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Hull Number: DDG-74

Launch Date: 04/12/1997

Commissioned Date: 04/25/1998





Wikipedia (as of 2024)

Donald Lewis McFaul (20 September 1957 – 20 December 1989) was a United States Navy SEAL killed in action at Paitilla Airfield during Operation Just Cause, the 1989 United States invasion of Panama. He was posthumously awarded the Purple Heart and Navy Cross for his heroism during the battle while pulling another SEAL to safety. Only two Navy Crosses were awarded for the 1989 operations in Panama. The Arleigh Burke-class destroyer USS McFaul (DDG-74) was named to honor him.

McFaul attended high school in Bend, Oregon, graduating in 1975 with a 3.47 GPA ranking 64 of 399 in his class.[1] He enlisted in the United States Navy on June 26, 1975[2] and was initially assigned to Naval Station Treasure Island working for port services as an engine specialist. McFaul volunteered for Special Warfare and was accepted in 1977. In spring of 1978 he attended Basic Underwater Demolition/SEAL training (BUD/S) and graduated with class 95. He was then assigned to SEAL Team ONE and did three tours of duty conducting special operations from U.S. Naval Base Subic Bay. He left the navy from 1985 to 1988 living and working in the Seattle and Kodiak, Alaska areas. He returned to the Navy in 1988, attending a Spanish language course at the Defense Language Institute in Monterey, California. There he met his wife, Patricia. They were married February 1988 and he was assigned to SEAL Team 4 based in Little Creek, Virginia. In December 1989 he deployed to Panama as part of SEAL Team 4.[3] He was killed during the capture of Paitilla Airfield, Panama CityPanama in the early morning hours of December 20, 1989. According to his Navy Cross citation, he left a position of safety to assist team members under heavy enemy fire. He then carried another team member to safety, but was mortally wounded in the process. His actions saved that team member and were said to inspire other heroic acts that led to the capture of the objective.[4]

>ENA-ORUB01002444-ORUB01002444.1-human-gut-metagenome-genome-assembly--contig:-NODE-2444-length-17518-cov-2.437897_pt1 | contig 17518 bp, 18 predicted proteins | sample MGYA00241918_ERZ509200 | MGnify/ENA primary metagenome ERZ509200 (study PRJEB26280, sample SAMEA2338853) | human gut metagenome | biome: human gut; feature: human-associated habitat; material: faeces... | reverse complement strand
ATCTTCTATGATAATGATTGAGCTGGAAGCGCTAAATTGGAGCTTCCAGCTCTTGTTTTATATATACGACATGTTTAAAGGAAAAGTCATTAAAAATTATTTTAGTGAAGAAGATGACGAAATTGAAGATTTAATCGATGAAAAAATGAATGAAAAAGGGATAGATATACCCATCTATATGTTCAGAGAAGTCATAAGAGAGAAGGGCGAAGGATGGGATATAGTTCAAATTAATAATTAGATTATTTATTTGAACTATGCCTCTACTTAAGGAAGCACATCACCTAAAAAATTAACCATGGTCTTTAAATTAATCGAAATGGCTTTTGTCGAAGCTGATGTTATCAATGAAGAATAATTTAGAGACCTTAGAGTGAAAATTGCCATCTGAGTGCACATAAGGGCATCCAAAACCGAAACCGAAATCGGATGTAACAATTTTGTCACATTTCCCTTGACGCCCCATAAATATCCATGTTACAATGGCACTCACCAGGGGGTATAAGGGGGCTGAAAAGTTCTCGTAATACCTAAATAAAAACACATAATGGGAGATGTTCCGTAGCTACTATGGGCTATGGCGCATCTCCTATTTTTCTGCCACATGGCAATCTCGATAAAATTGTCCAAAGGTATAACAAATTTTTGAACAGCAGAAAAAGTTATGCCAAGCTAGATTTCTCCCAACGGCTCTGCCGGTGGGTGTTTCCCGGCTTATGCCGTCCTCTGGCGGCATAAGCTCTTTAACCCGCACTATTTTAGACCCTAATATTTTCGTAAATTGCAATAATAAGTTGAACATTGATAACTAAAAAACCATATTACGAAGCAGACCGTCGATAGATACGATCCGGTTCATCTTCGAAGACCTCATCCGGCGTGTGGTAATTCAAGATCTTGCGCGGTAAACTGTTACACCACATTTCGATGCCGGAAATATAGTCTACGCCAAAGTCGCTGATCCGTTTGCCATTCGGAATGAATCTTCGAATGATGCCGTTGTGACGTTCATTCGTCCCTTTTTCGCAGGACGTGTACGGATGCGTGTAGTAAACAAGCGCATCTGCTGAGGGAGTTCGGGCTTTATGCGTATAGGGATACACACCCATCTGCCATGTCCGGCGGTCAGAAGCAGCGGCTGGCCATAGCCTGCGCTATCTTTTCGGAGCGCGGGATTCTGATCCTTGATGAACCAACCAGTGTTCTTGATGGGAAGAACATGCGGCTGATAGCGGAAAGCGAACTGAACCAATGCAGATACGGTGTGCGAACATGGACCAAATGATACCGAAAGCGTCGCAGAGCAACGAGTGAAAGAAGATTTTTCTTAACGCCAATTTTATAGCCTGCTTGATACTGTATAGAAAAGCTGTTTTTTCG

Patricia, his wife, gave birth to his daughter Megan six days after his funeral.[5]

Navy Cross Citation

For extraordinary heroism while serving as Platoon Chief Petty Officer of Sea-Air-Land Team FOUR (SEAL-4), GOLF Platoon during Operation JUST CAUSE at Paitilla Airfield, Republic of Panama on 20 December 1989. Chief Petty Officer McFaul’s platoon was an element of Naval Special Warfare Task Unit PAPA, whose crucial mission was to deny to General Noriega and his associates the use of Paitilla Airfield as an avenue of escape from Panama. After insertion from sea by rubber raiding craft, Golf Platoon was patrolling toward their objective, a hangar housing General Noriega’s aircraft, when they were engaged by heavy small arms fire. Realizing that most of the first squad, 25 meters north of his position, had been wounded, he left the relative safety of his own position in order to assist the wounded lying helplessly exposed. Under heavy enemy fire and with total disregard for his personal safety, Chief Petty Officer McFaul moved forward into the kill zone and began carrying a seriously wounded platoon member to safety. As he was nearing the safety of his own force’s perimeter, he was mortally wounded by enemy fire. Chief Petty Officer McFaul’s heroic actions and courage under fire saved his teammate’s life and were an inspiration for other acts of heroism as the assault force prevailed in this decisive battle. By his extraordinary bravery, personal sacrifice, and inspiring devotion to duty, Chief Petty Officer McFaul reflected great credit upon himself and upheld the highest traditions of the United States Naval Service.